Registering intersex

What sex would you say the baptismal candidate was?

What sex would you say the baptismal candidate was?

Very soon in Germany it will be possible to register a child as being of indeterminate gender—neither male nor female, but indeterminate.

Off you go to the Register Office. You have to say whether the little darling is male or female. No problem usually. But occasionally it’s fraught: the little darling’s gender is ambiguous because the anatomy of the nether regions is neither one thing nor the other. Usually, surgery is soon done to ‘regularize’ the situation. Making the baby look like a female is the easiest thing to do for the obvious reason that it’s easier to chop things off than stick things on. (This can lead to psychological problems later when, for example, the person grows up feeling like a male, yet having no dangly bits.)

Being neither one thing nor the other, or having bits of both, means intersex. This is a natural phenomenon. It’s not something the baby chooses, and certainly not something parents choose. They are, doubtless, in shock and perplexity. But the fact is that sometimes, more often than we recognize or admit, nature goes awry.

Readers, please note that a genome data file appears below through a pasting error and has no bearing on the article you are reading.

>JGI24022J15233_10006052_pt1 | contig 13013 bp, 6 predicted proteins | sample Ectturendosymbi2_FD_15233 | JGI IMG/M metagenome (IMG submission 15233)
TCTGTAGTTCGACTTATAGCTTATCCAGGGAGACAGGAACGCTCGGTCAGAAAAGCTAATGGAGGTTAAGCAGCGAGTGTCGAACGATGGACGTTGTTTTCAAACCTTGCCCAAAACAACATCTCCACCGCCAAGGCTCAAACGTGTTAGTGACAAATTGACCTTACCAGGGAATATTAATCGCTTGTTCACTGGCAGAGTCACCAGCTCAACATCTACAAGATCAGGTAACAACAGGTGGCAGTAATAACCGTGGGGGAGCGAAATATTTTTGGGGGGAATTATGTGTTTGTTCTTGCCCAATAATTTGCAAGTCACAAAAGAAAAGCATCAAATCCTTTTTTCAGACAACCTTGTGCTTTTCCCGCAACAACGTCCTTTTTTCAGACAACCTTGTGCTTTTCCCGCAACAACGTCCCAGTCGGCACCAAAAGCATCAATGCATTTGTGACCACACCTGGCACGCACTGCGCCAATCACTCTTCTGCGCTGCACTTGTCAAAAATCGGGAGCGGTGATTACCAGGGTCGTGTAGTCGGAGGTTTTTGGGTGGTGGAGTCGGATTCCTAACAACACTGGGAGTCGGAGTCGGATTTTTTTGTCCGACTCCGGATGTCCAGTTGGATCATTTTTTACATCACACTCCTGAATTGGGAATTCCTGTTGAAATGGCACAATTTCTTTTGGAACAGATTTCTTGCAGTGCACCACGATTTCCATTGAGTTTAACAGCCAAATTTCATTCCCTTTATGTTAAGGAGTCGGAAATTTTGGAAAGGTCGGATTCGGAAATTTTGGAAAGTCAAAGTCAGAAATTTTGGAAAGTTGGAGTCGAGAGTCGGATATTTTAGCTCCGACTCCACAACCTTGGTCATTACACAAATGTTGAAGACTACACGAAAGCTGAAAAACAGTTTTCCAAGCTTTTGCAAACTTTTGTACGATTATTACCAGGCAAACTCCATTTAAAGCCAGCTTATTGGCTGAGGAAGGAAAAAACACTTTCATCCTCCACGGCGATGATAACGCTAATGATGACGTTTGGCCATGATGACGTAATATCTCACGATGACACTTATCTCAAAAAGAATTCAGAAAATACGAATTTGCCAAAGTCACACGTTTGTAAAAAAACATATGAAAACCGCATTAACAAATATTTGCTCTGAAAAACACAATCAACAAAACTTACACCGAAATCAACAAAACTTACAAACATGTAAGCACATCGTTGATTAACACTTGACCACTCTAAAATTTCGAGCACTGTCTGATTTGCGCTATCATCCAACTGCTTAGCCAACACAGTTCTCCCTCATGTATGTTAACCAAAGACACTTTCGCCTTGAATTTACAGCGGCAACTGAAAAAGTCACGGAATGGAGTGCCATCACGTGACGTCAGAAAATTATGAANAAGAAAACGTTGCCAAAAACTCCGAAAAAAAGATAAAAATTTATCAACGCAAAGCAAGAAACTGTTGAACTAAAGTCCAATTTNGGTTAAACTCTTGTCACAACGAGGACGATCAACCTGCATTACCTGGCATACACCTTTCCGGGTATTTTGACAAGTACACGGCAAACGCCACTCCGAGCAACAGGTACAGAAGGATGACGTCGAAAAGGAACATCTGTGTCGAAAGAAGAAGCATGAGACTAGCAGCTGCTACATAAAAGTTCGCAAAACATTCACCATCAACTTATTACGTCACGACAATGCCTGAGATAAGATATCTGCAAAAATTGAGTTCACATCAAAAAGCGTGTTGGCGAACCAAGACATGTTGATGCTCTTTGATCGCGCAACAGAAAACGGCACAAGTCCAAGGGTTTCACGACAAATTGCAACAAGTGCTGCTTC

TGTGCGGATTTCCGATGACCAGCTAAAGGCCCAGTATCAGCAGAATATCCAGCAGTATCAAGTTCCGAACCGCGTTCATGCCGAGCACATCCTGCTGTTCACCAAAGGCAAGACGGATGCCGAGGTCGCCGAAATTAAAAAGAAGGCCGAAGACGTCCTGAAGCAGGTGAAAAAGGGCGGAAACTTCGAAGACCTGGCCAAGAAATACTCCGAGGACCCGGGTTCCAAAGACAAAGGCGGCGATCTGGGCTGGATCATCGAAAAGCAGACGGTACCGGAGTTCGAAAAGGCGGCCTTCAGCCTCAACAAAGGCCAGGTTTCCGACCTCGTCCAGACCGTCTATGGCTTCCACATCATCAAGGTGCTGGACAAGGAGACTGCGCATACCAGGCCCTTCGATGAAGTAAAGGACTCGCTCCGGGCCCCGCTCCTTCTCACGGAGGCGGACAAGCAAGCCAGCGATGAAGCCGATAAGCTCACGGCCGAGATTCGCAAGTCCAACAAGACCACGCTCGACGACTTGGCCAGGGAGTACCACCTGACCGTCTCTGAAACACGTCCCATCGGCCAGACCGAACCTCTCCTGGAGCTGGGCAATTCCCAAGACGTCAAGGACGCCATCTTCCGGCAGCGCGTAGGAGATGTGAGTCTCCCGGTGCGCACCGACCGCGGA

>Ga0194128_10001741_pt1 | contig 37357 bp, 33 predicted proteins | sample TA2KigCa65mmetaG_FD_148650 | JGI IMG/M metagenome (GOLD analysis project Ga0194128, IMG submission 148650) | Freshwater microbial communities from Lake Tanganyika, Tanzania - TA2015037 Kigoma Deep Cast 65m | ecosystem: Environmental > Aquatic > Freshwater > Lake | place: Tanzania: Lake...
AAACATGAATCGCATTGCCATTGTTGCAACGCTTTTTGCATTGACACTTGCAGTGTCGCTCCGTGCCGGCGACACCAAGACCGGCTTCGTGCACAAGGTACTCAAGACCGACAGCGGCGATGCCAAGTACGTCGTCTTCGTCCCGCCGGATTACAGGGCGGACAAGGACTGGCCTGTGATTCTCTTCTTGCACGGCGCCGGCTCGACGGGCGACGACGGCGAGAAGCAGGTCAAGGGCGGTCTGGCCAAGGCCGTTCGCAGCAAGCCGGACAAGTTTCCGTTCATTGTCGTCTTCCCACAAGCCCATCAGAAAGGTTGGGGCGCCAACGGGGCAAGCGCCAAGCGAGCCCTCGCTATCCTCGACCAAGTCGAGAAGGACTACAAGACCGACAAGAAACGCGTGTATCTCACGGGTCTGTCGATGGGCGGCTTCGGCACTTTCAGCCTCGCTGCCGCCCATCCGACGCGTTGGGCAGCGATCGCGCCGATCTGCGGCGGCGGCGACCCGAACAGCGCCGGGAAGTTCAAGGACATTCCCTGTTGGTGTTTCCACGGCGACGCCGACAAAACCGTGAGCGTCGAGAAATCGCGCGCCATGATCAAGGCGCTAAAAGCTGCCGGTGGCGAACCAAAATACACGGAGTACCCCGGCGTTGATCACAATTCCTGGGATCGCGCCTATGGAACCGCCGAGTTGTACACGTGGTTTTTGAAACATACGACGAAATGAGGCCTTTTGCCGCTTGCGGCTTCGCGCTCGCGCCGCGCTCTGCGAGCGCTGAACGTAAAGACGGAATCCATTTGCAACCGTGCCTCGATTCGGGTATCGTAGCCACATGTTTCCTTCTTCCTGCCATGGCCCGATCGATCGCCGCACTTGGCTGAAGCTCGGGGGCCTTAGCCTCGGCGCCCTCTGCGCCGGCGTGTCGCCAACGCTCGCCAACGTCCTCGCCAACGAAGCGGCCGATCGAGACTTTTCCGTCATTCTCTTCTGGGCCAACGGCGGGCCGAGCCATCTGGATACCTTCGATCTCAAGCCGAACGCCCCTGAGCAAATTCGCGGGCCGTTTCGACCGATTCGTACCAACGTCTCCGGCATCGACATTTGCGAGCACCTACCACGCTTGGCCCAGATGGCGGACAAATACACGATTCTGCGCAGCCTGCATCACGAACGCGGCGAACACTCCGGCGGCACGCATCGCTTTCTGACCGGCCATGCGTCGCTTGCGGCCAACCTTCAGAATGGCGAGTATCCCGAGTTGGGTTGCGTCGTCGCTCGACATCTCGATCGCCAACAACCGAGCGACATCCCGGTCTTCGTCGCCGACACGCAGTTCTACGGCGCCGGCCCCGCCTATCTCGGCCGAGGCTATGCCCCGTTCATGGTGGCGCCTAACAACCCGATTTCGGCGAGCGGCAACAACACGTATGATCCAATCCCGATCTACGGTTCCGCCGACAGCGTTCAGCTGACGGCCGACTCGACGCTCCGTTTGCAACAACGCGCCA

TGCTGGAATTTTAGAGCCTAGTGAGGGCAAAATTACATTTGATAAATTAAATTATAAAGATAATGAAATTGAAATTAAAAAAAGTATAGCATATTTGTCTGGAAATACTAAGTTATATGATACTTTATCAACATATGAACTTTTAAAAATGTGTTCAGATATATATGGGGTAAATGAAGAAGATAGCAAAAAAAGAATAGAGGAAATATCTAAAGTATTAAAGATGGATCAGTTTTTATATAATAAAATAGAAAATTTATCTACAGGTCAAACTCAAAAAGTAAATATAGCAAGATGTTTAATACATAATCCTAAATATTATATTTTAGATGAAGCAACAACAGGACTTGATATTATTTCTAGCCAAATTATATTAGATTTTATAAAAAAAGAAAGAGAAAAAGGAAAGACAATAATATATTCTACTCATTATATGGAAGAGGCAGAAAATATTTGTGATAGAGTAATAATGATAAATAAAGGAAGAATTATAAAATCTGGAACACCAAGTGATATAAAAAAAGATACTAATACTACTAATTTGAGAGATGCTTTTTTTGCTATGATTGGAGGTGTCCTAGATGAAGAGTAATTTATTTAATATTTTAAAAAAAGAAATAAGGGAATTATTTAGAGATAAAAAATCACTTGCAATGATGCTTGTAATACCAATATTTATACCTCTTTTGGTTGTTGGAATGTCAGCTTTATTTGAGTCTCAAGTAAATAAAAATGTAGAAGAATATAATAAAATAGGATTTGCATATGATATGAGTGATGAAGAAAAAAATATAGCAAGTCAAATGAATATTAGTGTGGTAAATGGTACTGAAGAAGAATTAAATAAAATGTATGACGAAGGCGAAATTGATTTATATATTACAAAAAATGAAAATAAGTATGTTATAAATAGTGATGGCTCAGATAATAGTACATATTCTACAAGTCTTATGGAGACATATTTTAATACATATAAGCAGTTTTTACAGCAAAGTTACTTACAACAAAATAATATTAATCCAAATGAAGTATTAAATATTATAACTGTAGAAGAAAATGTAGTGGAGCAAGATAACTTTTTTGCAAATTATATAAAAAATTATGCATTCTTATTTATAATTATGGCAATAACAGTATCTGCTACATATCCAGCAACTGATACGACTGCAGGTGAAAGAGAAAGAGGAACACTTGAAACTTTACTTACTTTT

I know, I’ve blogged about this stuff before, here and here. The German initiative means I’m doing it again. There will be some delicious issues for the institutional church. It’s full of rules. If we say marriage is between man and woman, then we have to define man and woman. If we say ordinands have to be heterosexual, then we have to lay down criteria of maleness and femaleness. If only men may be ordained, how will manhood be assessed? Is it an absence of some things or a presence of others? If it’s a chromosomal thing, then what will assessors do about chromosomal anomalies? It seems to me that none of the church’s rules can be enforced. If it’s not possible to enforce them, there’s no point having them.

You may say I’m being silly. Perhaps you think that the institutional church is on the way out, and that what the churches say or do is irrelevant. You might be right. But if you think that the church could be, should be, and basically is, a force for good in the world, then it does matter. The trouble is that the churches generally are run by people who seem blind to what biology has to tell us about the human condition, and who tend to look backwards rather than forwards. A biological Galileo saga in the making.

Biologically, legal recognition of intersex is long overdue.

Click here for more about the development of sexuality.

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